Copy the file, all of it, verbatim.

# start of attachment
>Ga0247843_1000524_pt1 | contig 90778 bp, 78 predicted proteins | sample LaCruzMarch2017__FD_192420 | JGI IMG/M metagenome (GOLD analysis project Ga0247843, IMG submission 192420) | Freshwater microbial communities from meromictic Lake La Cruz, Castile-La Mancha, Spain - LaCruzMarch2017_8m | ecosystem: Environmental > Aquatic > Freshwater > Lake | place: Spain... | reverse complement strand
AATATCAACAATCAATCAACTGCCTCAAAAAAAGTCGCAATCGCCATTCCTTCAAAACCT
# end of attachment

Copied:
>Ga0247843_1000524_pt1 | contig 90778 bp, 78 predicted proteins | sample LaCruzMarch2017__FD_192420 | JGI IMG/M metagenome (GOLD analysis project Ga0247843, IMG submission 192420) | Freshwater microbial communities from meromictic Lake La Cruz, Castile-La Mancha, Spain - LaCruzMarch2017_8m | ecosystem: Environmental > Aquatic > Freshwater > Lake | place: Spain... | reverse complement strand
AATATCAACAATCAATCAACTGCCTCAAAAAAAGTCGCAATCGCCATTCCTTCAAAACCT